From those early days of South Africa's World Cup campaign, it was evident that that question would be their bug bear. Some of the team members, like Duminy and Botha, took it in their stride and answered that they thought it was unfair they were labelled with that tag because this was a squad of fresh faces. Others didn't handle it as well. Sometimes the word choker didn't even have to be used at all; simple questions about dealing with pressure or mental conditioning would get their backs up. Their reactions said that all was not well when it came to even talking about, never mind dealing with, pressure.
Smith was the fieriest. He lost it in Delhi, asking a journalist who persisted in asking him how the team dealt with nerves, "So you've been out there in the middle, have you?" He was snappy and abrupt, and he shut many of the questioners up. After the first win against West Indies, the questions died down and after the thumping of Netherlands, they had almost disappeared.
When South Africa did the mini-choke against England, they returned. Smith was a different man that day. He arrived sombre and almost docile. He still got riled up when he was asked questions he didn't like, but his answers were less biting and more thoughtful. Something seemed to have clicked, and Smith and the team were gentler, and seemed less affected by tense situations during the games against India, Ireland and Bangladesh. They didn't even go into their quarter-final clash with New Zealand as smug as they may have, considering they topped their group and drew relatively modest opposition for the first knockout match.
Some said the choke was over and done with against England. Others, who steered clear of the word, said the England match had taught South Africa how to deal with that sort of pressure, and that if they encountered it again, they would know what to do. In truth, they did not encounter it again until this match. India challenged them, but they were always in control. Ireland had them against the ropes but South Africa were always just a few jabs away from a dominant position. New Zealand presented a different challenge.
They got their breakthroughs out of nowhere, surprising South Africa by dismissing Kallis and then de Villiers. The run-out that ended de Villiers' innings is probably what changed the game, because the body language of the New Zealand fielders changed after it. They strutted around as though they had purpose, while South Africa's batsmen were walking with their shoulders drooped and their heads bowed.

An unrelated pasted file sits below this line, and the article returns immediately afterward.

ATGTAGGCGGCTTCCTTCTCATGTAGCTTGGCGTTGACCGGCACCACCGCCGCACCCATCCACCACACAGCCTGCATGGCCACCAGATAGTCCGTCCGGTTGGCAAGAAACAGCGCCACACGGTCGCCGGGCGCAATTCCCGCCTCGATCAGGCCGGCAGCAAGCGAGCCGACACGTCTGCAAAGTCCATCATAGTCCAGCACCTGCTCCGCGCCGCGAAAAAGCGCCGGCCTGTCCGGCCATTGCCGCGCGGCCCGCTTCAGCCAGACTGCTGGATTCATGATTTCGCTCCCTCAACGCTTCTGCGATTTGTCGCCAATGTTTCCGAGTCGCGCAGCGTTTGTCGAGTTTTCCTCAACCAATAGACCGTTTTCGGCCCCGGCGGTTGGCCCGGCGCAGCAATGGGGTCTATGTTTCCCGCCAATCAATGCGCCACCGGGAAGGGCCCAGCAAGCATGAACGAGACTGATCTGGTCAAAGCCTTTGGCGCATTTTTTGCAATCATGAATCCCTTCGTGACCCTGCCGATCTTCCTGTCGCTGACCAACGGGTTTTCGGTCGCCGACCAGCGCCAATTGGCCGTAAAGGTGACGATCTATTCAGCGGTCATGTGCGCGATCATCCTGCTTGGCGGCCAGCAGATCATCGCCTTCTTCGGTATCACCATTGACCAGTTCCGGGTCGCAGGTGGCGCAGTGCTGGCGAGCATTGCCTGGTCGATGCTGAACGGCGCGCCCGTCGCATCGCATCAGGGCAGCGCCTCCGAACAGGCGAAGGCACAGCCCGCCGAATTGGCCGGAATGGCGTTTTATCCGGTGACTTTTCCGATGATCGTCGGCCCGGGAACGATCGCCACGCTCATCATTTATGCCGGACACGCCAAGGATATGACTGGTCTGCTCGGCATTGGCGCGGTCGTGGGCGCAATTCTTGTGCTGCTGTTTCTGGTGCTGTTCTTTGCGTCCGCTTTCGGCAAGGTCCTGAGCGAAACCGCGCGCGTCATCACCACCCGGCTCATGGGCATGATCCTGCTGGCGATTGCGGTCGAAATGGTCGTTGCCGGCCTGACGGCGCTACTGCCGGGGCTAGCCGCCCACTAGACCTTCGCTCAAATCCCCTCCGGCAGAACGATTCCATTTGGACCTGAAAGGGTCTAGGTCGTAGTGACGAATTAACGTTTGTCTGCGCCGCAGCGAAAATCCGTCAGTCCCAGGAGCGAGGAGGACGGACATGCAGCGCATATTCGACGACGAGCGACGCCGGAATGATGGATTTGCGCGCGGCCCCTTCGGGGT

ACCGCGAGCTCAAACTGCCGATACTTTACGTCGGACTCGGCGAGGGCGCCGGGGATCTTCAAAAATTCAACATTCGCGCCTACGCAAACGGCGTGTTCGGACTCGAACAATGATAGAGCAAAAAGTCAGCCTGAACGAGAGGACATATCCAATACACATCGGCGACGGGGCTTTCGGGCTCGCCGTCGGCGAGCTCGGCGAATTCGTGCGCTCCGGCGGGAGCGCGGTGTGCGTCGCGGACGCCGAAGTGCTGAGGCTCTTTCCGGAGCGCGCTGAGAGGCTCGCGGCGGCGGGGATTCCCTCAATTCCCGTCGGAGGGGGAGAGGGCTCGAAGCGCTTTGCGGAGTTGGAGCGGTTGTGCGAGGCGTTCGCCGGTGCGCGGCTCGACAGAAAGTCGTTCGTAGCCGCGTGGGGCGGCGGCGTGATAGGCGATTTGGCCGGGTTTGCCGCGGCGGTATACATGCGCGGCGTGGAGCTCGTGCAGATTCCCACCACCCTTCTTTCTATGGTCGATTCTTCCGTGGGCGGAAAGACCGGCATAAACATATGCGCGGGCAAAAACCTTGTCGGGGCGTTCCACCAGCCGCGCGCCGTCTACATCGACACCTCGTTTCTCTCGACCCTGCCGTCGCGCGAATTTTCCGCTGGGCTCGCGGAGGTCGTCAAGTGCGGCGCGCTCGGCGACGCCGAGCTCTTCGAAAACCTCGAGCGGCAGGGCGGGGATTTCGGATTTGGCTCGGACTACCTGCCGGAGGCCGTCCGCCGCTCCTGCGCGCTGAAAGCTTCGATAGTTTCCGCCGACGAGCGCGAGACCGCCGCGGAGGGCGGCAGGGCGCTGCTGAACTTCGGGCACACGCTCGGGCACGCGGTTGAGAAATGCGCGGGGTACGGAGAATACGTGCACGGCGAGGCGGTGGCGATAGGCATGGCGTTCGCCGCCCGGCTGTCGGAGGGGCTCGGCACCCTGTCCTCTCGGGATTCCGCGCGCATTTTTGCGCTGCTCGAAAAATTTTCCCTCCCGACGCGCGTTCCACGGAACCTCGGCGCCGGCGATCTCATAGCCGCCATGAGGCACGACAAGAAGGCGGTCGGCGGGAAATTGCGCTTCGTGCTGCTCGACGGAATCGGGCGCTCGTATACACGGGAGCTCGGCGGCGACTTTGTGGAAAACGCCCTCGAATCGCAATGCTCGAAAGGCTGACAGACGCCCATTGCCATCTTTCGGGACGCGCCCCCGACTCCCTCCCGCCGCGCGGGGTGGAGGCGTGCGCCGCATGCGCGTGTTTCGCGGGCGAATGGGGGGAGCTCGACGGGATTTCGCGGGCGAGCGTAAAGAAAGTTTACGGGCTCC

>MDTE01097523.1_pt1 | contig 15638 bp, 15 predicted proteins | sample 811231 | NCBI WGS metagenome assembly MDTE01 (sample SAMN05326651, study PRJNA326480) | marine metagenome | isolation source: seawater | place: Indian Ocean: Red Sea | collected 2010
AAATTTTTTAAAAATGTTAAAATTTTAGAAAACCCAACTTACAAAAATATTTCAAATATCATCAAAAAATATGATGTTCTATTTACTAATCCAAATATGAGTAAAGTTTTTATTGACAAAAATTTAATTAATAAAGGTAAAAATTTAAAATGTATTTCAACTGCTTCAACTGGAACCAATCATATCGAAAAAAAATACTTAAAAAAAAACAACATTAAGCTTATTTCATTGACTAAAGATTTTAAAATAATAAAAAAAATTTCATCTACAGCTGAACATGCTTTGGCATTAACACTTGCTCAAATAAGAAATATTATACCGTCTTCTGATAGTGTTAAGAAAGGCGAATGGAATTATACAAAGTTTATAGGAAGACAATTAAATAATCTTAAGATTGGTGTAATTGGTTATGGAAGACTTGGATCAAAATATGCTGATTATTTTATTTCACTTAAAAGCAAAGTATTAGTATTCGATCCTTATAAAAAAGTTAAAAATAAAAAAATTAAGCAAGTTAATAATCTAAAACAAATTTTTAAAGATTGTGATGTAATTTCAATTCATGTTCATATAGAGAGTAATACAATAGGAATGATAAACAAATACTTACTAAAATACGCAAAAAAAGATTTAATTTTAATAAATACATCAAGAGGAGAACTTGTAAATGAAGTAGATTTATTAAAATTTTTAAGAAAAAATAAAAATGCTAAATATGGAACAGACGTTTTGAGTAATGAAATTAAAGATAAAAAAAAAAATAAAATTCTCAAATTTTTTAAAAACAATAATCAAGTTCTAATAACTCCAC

Some of the New Zealand players even had an altercation with du Plessis, perhaps trying to mess with his psyche by telling him he had run out his senior partner. They wanted to dig deeper into the batting line-up. Daniel Vettori, New Zealand's captain, said after the game: "There was a sense of belief that if we could get in to the South African middle order we would have a chance."
The England match had shown the middle order up as soft, and just as it had started hardening, New Zealand melted it. The pressure New Zealand applied was different to what any other team had, because New Zealand knew they could only win by taking 10 wickets, and so had to snuff out the middle order. New Zealand didn't back off, as India had in Nagpur; their fielding was sharp, the bowling was strangling and it was apparent they were going to hold on to their advantage with all it took. That's the kind of pressure South Africa caved under.
What will be important is that they accept the reality of it, that they see it for what it was - a faltering when things became too difficult - and not sugarcoat it as anything else. If South Africa are able to confront the mental aspect of the game head on, and not hide behind gimmicks, there's every chance the wounds can heal fast. The danger will arise if they don't, and if they allow the chokers' tag to be hung around their necks, while silently trying to shrug it off and publicly pretending it's not there. Then, it will become a noose again.

Firdose Moonda is ESPNcricinfo's South Africa correspondent